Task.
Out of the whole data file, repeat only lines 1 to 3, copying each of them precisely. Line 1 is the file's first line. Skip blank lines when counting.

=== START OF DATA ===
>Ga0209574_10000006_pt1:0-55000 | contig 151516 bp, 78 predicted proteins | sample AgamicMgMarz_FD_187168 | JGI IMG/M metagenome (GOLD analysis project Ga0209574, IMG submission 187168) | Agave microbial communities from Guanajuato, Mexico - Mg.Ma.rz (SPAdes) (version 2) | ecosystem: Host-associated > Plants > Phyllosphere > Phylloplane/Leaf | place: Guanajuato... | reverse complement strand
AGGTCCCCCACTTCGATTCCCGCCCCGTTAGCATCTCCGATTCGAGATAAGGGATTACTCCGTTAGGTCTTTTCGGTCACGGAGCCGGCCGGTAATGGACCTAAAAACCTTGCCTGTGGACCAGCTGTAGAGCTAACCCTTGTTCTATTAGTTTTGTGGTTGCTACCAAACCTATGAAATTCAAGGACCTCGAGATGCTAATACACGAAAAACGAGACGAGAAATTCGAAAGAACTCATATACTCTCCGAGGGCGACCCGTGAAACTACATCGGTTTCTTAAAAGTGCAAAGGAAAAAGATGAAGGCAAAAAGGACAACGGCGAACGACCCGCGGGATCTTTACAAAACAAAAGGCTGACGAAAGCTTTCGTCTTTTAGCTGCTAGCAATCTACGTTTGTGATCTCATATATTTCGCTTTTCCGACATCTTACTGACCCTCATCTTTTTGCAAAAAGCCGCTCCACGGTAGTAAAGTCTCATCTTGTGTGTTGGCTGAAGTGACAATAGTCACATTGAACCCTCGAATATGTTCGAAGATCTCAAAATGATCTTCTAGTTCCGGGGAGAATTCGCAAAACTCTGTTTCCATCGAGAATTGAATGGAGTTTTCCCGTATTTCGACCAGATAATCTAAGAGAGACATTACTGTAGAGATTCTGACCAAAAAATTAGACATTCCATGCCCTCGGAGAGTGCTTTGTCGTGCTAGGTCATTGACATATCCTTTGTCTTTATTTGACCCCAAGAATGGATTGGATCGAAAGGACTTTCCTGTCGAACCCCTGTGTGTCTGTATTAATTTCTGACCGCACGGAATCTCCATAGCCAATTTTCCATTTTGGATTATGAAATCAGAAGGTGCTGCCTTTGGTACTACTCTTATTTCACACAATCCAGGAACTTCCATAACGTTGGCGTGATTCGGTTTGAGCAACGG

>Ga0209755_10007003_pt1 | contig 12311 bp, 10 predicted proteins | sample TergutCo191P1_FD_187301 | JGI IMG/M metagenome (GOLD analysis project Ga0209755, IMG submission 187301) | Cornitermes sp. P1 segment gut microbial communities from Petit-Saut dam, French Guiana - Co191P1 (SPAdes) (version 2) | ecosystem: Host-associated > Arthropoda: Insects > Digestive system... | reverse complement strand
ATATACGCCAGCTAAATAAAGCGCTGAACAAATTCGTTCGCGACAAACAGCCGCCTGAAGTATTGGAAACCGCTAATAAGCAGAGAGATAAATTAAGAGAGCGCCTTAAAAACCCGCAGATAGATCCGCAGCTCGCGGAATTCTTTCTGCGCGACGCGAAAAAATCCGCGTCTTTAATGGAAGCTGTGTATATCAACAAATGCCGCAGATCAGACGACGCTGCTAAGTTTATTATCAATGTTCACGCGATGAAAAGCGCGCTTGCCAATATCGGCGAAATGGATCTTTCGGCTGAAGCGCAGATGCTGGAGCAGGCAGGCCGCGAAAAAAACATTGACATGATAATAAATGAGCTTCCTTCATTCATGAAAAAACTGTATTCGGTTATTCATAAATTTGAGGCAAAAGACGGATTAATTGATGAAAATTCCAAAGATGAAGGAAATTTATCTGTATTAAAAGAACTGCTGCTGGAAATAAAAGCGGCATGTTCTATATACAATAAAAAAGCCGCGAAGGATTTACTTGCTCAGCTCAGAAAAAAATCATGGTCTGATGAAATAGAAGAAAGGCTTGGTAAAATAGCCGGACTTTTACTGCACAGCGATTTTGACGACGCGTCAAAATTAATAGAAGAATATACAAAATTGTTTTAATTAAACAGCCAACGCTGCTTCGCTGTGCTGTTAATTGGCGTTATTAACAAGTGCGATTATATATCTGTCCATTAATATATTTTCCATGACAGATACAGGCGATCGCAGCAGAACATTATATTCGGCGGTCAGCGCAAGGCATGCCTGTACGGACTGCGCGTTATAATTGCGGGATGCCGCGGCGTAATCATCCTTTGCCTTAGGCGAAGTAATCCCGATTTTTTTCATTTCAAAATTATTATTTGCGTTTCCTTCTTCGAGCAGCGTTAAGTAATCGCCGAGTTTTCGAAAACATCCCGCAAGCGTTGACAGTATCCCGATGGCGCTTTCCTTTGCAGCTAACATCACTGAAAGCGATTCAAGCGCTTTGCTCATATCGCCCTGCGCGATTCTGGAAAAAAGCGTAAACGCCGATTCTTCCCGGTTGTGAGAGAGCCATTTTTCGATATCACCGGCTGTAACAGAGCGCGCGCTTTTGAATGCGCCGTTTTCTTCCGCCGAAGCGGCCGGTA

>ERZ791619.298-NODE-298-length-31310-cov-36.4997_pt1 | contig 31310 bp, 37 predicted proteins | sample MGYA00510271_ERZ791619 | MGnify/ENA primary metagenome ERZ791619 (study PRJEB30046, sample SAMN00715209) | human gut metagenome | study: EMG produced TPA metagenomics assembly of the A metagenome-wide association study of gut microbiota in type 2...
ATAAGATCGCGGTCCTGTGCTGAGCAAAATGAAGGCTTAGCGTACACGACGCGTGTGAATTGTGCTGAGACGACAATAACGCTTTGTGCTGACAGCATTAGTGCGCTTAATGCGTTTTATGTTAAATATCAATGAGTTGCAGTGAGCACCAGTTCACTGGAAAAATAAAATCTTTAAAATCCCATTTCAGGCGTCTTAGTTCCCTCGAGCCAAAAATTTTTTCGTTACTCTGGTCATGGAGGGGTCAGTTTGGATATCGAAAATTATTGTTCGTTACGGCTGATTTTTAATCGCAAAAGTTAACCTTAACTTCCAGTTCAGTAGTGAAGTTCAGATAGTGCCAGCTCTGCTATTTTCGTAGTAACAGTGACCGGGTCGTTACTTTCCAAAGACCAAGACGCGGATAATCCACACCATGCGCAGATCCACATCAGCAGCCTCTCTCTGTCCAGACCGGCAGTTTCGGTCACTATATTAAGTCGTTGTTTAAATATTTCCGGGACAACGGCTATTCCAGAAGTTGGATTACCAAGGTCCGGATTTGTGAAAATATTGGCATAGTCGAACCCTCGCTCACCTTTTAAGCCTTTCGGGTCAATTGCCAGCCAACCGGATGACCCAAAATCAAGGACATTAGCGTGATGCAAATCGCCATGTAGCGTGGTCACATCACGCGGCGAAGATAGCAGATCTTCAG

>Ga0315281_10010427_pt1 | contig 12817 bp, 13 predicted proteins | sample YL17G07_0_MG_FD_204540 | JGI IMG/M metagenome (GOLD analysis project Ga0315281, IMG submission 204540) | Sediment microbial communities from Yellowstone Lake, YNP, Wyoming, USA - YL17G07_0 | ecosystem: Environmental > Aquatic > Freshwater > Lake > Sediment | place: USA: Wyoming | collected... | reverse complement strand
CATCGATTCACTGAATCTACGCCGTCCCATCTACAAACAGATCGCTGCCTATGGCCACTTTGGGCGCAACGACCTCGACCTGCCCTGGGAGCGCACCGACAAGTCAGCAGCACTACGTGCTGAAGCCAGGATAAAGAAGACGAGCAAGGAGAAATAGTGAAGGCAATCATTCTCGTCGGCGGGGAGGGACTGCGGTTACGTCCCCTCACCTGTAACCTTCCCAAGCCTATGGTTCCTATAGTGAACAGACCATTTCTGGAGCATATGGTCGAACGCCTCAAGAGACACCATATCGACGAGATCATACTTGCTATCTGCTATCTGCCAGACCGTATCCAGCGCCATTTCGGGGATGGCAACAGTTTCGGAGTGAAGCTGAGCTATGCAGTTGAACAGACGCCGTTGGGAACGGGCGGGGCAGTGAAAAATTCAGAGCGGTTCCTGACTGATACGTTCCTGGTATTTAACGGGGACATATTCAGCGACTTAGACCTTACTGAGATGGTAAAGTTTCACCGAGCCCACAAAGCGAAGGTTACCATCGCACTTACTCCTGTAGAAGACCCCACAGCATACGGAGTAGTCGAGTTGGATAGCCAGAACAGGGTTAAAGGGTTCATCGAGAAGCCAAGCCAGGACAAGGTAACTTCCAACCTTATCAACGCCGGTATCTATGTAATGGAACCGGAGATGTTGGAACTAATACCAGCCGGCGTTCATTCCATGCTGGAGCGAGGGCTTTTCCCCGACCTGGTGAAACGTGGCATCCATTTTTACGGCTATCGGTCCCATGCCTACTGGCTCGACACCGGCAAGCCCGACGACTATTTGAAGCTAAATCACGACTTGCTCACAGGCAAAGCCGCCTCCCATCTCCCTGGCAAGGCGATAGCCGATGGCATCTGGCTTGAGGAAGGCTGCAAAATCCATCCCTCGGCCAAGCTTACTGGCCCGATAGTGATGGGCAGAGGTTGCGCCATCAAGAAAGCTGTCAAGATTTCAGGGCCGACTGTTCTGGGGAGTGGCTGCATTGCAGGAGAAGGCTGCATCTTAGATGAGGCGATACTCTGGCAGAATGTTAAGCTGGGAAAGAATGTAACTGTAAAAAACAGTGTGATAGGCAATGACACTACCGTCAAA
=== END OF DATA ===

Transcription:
>Ga0209574_10000006_pt1:0-55000 | contig 151516 bp, 78 predicted proteins | sample AgamicMgMarz_FD_187168 | JGI IMG/M metagenome (GOLD analysis project Ga0209574, IMG submission 187168) | Agave microbial communities from Guanajuato, Mexico - Mg.Ma.rz (SPAdes) (version 2) | ecosystem: Host-associated > Plants > Phyllosphere > Phylloplane/Leaf | place: Guanajuato... | reverse complement strand
AGGTCCCCCACTTCGATTCCCGCCCCGTTAGCATCTCCGATTCGAGATAAGGGATTACTCCGTTAGGTCTTTTCGGTCACGGAGCCGGCCGGTAATGGACCTAAAAACCTTGCCTGTGGACCAGCTGTAGAGCTAACCCTTGTTCTATTAGTTTTGTGGTTGCTACCAAACCTATGAAATTCAAGGACCTCGAGATGCTAATACACGAAAAACGAGACGAGAAATTCGAAAGAACTCATATACTCTCCGAGGGCGACCCGTGAAACTACATCGGTTTCTTAAAAGTGCAAAGGAAAAAGATGAAGGCAAAAAGGACAACGGCGAACGACCCGCGGGATCTTTACAAAACAAAAGGCTGACGAAAGCTTTCGTCTTTTAGCTGCTAGCAATCTACGTTTGTGATCTCATATATTTCGCTTTTCCGACATCTTACTGACCCTCATCTTTTTGCAAAAAGCCGCTCCACGGTAGTAAAGTCTCATCTTGTGTGTTGGCTGAAGTGACAATAGTCACATTGAACCCTCGAATATGTTCGAAGATCTCAAAATGATCTTCTAGTTCCGGGGAGAATTCGCAAAACTCTGTTTCCATCGAGAATTGAATGGAGTTTTCCCGTATTTCGACCAGATAATCTAAGAGAGACATTACTGTAGAGATTCTGACCAAAAAATTAGACATTCCATGCCCTCGGAGAGTGCTTTGTCGTGCTAGGTCATTGACATATCCTTTGTCTTTATTTGACCCCAAGAATGGATTGGATCGAAAGGACTTTCCTGTCGAACCCCTGTGTGTCTGTATTAATTTCTGACCGCACGGAATCTCCATAGCCAATTTTCCATTTTGGATTATGAAATCAGAAGGTGCTGCCTTTGGTACTACTCTTATTTCACACAATCCAGGAACTTCCATAACGTTGGCGTGATTCGGTTTGAGCAACGG

>Ga0209755_10007003_pt1 | contig 12311 bp, 10 predicted proteins | sample TergutCo191P1_FD_187301 | JGI IMG/M metagenome (GOLD analysis project Ga0209755, IMG submission 187301) | Cornitermes sp. P1 segment gut microbial communities from Petit-Saut dam, French Guiana - Co191P1 (SPAdes) (version 2) | ecosystem: Host-associated > Arthropoda: Insects > Digestive system... | reverse complement strand